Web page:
Basi described the move, which will see 543 Boeing and Airbus aircraft seized by the Russian government, as a “nightmare scenario” for the market.
Basi said the unprecedented move had been justified by the Russian government as securing collateral for a depleted Russian aviation sector following sanctions, and will add further strain in relations between Russia and the West.
Russian companies in the aviation or space industry have also been blocked from accessing British-based insurance or reinsurance services directly or indirectly.
The move follows a wave of sanctions issued by the UK and EU targeted at the provision of (re)insurance services for Russian companies and access to the aviation and space industry.
Increased tensions between insurers and insureds
In an interview with The Insurer TV, which took place before Russia’s aircraft seizure was confirmed, Basi warned the conflict will likely see insurers push for tighter policies and higher rates, at a time when insureds will seek more flexibility on coverage and pricing.
In addition, the sanctions imposed on Russia are likely to increase the need for more robust responses to this type of event, he added.
In the latest episode of Close Quarter, Basi described the need for insurers to compensate for the impact of the Russia-Ukraine conflict as a “big tension point”, while their clients look to cope with higher costs for their businesses.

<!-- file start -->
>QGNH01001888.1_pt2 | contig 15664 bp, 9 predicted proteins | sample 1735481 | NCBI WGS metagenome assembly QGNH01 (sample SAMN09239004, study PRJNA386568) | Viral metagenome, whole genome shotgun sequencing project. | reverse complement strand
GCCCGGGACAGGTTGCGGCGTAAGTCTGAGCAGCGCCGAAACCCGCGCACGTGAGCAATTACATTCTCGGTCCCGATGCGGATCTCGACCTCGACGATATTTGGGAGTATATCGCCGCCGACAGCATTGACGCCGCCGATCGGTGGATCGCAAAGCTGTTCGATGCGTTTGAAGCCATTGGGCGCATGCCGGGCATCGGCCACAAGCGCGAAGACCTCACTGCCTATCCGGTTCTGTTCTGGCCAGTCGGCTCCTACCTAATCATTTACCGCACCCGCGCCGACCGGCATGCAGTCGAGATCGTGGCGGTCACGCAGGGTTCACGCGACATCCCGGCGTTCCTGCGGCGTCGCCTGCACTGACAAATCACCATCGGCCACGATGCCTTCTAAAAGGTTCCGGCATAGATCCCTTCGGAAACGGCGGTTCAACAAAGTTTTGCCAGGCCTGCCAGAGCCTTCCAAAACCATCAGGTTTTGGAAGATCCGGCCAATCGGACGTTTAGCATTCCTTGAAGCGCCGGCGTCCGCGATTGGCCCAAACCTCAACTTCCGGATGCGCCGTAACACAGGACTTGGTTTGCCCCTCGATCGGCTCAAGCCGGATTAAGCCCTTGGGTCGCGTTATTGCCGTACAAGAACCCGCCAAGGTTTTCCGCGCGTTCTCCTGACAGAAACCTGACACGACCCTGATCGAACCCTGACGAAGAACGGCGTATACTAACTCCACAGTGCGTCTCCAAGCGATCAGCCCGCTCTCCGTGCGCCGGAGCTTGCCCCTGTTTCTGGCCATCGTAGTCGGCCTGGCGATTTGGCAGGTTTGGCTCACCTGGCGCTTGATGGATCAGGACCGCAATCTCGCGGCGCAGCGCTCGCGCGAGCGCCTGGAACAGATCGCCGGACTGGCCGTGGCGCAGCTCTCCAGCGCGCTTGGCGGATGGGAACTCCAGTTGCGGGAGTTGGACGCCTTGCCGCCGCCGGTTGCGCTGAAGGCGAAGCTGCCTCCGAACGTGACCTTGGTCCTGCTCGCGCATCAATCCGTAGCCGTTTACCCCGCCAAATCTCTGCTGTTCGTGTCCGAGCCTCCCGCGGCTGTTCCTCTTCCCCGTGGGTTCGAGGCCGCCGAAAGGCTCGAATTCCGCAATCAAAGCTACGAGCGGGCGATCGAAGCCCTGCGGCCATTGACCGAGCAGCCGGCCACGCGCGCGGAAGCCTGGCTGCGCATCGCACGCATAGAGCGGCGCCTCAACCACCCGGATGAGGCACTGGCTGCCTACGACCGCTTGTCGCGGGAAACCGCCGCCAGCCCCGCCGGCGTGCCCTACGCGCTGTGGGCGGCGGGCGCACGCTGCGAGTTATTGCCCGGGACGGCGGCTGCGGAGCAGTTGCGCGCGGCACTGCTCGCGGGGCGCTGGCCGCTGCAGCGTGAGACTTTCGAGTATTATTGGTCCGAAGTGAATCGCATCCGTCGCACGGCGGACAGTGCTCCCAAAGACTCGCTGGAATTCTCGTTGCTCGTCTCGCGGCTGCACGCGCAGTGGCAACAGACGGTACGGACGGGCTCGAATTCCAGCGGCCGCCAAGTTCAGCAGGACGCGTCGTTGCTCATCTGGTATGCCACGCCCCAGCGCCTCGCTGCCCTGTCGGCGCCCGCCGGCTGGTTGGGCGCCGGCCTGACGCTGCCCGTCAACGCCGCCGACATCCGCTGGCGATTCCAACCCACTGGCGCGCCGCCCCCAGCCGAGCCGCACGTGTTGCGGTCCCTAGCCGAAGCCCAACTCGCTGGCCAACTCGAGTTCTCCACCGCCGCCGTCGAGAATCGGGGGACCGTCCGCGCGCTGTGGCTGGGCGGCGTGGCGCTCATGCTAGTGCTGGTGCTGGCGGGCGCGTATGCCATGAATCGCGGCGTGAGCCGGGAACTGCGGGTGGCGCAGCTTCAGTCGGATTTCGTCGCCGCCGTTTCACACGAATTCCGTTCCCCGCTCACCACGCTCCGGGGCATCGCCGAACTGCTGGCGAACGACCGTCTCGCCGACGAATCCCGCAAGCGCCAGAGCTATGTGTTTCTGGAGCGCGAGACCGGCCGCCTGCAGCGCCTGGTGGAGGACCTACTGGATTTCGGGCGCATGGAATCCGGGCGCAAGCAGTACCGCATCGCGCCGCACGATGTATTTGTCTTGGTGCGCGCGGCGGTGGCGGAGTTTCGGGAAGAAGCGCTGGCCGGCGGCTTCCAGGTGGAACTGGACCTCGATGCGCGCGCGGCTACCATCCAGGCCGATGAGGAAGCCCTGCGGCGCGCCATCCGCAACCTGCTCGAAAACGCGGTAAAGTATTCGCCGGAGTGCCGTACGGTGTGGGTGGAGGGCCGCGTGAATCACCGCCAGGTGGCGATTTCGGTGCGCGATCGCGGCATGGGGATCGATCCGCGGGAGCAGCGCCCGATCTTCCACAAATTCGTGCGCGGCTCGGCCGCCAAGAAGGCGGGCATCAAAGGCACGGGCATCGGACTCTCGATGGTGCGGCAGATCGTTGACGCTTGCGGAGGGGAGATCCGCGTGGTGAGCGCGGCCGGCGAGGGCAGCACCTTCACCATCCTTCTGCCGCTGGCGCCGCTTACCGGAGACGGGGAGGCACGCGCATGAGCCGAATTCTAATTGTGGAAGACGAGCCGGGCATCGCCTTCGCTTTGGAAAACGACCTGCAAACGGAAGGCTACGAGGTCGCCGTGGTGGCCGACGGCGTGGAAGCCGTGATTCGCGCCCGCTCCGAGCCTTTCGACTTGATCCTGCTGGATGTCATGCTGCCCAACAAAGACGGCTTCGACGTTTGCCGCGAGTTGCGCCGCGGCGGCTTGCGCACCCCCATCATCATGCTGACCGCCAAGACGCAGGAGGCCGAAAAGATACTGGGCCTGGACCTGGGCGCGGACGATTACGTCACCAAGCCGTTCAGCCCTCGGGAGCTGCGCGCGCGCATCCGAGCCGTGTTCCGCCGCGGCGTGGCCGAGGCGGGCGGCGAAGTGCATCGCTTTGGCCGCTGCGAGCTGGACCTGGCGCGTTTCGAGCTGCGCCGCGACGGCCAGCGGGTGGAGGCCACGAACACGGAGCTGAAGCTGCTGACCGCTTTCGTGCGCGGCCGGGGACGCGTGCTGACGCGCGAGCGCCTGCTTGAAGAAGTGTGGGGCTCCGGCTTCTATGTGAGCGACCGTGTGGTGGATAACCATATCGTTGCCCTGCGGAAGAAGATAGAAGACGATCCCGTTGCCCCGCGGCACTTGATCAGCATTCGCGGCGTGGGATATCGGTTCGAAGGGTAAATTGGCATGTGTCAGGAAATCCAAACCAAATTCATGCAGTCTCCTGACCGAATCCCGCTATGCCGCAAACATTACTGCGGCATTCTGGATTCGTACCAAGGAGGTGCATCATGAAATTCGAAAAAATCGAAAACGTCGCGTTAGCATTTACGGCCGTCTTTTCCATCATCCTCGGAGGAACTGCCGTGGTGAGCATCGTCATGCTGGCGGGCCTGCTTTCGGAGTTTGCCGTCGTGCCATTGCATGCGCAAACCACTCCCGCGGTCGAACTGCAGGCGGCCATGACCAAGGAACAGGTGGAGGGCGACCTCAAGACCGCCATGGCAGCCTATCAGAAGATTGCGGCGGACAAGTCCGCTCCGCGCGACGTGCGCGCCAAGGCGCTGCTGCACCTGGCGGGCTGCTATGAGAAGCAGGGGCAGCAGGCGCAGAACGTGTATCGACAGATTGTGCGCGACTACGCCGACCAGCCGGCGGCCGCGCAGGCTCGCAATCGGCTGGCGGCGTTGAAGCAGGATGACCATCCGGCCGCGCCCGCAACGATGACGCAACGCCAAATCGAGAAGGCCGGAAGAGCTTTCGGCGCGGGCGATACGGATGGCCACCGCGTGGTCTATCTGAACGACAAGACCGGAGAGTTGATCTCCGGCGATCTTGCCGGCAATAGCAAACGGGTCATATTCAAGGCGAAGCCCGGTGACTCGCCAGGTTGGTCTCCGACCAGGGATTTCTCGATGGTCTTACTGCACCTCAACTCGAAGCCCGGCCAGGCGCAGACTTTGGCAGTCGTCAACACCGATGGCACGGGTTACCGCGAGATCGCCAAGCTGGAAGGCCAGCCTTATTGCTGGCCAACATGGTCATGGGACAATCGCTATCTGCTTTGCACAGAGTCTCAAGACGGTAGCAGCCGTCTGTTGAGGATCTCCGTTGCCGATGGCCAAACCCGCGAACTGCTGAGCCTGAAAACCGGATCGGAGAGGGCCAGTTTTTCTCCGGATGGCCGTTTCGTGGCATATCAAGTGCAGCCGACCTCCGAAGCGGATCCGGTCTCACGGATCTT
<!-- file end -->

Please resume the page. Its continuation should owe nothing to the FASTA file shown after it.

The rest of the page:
The headwinds facing the (re)insurance industry are prompting market participants to examine how their exposures – both direct and indirect – to the conflict could affect their portfolios.
“This is one event that has highlighted and put a spotlight on the need to know cross-class exposure,” Basi said. “A key aspect is knowing how an event can interact with a portfolio and there are going to be multiple touchpoints.”
For (re)insurers, the rise in commodity prices and the potential of rising interest rates could lead to increasing hardening of rates in the sector, driven mainly by higher insured values, Basi noted.
Commodities most affected by the conflict currently include oil, gas and some raw materials, leading to price increases most pronounced in sectors using such commodities.
For (re)insurers, the knock-on effects of the conflict extend to the impact on assets from industries such as aviation, cargo and shipping, Basi explained.
(Re)insurers are therefore working to make sense of how their books could be affected by the conflict, further highlighting the need for robust data and analysis processes.
The recent sanctions imposed on Russia are creating “a demand for data and, more importantly, the analysis of that data to find one’s own exposure to that”, Basi said.
Basi also underlined the significance of current events as a warning sign for the future.
He urged the industry to be more prepared to cope with, and quickly adapt to, potential sanctions imposed on any jurisdiction.
“The sanctions issue is probably here to stay,” he added. “I see people wanting to put that in their scenario base where they can use that as a playbook for potential future issues.”